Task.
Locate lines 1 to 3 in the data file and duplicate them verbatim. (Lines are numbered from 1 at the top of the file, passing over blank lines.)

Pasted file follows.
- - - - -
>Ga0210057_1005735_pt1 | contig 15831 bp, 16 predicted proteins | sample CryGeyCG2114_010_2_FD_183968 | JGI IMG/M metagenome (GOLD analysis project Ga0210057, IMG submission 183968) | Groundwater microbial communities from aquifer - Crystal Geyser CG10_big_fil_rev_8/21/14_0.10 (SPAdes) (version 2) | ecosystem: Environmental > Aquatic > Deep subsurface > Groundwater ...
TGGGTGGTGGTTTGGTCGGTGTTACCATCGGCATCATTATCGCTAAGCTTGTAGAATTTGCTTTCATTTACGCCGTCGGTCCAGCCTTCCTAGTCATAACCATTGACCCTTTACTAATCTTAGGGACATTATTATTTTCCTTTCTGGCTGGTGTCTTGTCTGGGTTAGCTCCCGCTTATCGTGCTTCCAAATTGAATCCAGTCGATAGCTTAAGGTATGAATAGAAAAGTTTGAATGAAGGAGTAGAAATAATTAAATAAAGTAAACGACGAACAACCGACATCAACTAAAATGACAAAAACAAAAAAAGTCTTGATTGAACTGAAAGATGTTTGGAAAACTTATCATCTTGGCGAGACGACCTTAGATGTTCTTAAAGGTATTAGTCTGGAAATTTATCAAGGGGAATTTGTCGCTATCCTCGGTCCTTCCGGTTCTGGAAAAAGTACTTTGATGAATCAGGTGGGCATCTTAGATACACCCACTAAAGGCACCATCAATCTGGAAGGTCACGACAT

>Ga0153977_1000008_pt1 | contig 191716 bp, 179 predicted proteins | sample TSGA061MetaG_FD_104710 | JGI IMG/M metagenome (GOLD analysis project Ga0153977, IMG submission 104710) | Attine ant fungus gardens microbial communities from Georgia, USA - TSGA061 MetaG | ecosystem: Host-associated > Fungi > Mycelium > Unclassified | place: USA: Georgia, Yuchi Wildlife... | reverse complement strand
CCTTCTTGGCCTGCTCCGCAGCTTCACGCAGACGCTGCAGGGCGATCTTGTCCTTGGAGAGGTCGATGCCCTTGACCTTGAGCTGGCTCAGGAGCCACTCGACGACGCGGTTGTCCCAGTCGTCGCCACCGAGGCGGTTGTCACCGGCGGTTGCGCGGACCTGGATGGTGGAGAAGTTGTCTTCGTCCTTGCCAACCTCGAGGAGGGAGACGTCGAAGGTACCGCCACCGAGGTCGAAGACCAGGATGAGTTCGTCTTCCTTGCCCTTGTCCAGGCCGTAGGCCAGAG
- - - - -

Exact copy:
>Ga0210057_1005735_pt1 | contig 15831 bp, 16 predicted proteins | sample CryGeyCG2114_010_2_FD_183968 | JGI IMG/M metagenome (GOLD analysis project Ga0210057, IMG submission 183968) | Groundwater microbial communities from aquifer - Crystal Geyser CG10_big_fil_rev_8/21/14_0.10 (SPAdes) (version 2) | ecosystem: Environmental > Aquatic > Deep subsurface > Groundwater ...
TGGGTGGTGGTTTGGTCGGTGTTACCATCGGCATCATTATCGCTAAGCTTGTAGAATTTGCTTTCATTTACGCCGTCGGTCCAGCCTTCCTAGTCATAACCATTGACCCTTTACTAATCTTAGGGACATTATTATTTTCCTTTCTGGCTGGTGTCTTGTCTGGGTTAGCTCCCGCTTATCGTGCTTCCAAATTGAATCCAGTCGATAGCTTAAGGTATGAATAGAAAAGTTTGAATGAAGGAGTAGAAATAATTAAATAAAGTAAACGACGAACAACCGACATCAACTAAAATGACAAAAACAAAAAAAGTCTTGATTGAACTGAAAGATGTTTGGAAAACTTATCATCTTGGCGAGACGACCTTAGATGTTCTTAAAGGTATTAGTCTGGAAATTTATCAAGGGGAATTTGTCGCTATCCTCGGTCCTTCCGGTTCTGGAAAAAGTACTTTGATGAATCAGGTGGGCATCTTAGATACACCCACTAAAGGCACCATCAATCTGGAAGGTCACGACAT

>Ga0153977_1000008_pt1 | contig 191716 bp, 179 predicted proteins | sample TSGA061MetaG_FD_104710 | JGI IMG/M metagenome (GOLD analysis project Ga0153977, IMG submission 104710) | Attine ant fungus gardens microbial communities from Georgia, USA - TSGA061 MetaG | ecosystem: Host-associated > Fungi > Mycelium > Unclassified | place: USA: Georgia, Yuchi Wildlife... | reverse complement strand